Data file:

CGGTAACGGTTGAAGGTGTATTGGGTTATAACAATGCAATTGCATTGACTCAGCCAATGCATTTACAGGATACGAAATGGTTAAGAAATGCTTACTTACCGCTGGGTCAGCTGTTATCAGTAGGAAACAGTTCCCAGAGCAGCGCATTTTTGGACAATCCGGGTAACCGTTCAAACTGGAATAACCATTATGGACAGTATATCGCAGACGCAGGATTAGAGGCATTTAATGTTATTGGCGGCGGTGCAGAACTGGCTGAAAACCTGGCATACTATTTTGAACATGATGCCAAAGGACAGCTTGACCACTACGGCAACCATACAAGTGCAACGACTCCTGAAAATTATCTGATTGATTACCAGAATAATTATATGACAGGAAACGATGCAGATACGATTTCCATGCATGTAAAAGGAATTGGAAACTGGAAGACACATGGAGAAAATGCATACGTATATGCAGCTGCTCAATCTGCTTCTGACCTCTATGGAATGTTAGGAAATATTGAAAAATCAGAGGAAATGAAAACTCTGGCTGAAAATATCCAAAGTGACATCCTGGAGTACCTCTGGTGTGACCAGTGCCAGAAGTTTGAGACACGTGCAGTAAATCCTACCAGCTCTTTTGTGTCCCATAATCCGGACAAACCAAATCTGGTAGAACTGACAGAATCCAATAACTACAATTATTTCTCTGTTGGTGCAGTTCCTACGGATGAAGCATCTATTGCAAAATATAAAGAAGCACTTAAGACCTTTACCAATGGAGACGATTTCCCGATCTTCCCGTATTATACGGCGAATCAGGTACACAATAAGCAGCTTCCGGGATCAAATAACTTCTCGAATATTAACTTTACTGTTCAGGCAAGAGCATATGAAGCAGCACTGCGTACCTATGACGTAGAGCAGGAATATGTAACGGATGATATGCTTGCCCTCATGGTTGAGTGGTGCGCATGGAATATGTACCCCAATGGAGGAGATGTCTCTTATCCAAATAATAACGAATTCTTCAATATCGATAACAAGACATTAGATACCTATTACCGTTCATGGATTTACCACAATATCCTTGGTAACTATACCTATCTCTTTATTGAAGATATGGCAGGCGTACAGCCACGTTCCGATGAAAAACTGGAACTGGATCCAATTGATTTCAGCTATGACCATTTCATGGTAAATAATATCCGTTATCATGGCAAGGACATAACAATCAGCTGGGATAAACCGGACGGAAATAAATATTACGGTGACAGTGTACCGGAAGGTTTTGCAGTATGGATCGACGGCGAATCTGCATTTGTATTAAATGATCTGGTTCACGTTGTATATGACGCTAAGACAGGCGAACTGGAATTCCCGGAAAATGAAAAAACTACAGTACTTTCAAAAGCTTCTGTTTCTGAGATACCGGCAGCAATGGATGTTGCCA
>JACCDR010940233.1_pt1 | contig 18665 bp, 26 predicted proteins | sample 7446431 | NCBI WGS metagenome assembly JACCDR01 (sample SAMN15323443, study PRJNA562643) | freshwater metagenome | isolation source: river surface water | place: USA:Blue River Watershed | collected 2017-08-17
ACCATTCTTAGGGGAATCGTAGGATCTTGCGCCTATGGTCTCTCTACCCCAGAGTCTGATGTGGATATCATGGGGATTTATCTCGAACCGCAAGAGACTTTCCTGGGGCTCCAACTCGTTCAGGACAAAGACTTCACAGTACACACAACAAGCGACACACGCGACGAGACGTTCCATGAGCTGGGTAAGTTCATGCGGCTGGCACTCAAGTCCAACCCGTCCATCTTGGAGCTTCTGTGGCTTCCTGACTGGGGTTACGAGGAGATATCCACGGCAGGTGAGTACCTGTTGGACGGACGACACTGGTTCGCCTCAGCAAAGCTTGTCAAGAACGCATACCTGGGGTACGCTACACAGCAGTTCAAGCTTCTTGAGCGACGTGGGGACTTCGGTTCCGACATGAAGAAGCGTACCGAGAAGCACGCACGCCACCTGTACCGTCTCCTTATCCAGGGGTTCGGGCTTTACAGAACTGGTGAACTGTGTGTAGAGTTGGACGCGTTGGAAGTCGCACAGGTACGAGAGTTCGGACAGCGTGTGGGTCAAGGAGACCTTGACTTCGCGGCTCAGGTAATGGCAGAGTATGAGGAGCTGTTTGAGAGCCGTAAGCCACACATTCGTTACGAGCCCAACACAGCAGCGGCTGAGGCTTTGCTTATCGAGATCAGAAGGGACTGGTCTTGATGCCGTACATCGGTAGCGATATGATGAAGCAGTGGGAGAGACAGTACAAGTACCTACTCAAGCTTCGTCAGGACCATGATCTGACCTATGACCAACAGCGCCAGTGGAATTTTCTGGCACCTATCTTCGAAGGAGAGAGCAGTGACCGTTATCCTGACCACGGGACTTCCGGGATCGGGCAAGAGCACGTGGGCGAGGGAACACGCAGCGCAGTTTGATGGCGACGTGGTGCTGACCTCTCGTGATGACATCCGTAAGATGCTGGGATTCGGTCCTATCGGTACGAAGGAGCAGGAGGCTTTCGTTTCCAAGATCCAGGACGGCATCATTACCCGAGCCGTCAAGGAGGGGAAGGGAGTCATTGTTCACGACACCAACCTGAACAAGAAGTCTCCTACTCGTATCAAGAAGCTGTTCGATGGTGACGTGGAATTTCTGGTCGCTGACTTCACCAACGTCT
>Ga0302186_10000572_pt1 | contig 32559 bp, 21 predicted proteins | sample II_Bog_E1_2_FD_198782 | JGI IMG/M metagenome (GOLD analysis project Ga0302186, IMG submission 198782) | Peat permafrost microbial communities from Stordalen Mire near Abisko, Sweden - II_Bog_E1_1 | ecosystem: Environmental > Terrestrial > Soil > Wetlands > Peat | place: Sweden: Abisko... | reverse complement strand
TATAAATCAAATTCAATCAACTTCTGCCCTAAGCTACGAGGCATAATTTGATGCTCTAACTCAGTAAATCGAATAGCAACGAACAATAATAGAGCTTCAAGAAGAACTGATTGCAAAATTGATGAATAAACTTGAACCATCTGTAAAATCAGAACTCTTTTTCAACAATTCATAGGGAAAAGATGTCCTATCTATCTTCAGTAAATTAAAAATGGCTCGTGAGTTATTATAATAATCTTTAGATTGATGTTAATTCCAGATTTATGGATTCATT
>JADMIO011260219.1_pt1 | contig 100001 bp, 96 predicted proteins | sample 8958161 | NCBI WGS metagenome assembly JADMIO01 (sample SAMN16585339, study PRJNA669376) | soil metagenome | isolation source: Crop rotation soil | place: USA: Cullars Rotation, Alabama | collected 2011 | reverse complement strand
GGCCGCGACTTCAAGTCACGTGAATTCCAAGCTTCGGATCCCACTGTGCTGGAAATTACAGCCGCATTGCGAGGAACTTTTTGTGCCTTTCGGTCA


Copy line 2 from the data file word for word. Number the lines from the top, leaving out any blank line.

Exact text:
>JACCDR010940233.1_pt1 | contig 18665 bp, 26 predicted proteins | sample 7446431 | NCBI WGS metagenome assembly JACCDR01 (sample SAMN15323443, study PRJNA562643) | freshwater metagenome | isolation source: river surface water | place: USA:Blue River Watershed | collected 2017-08-17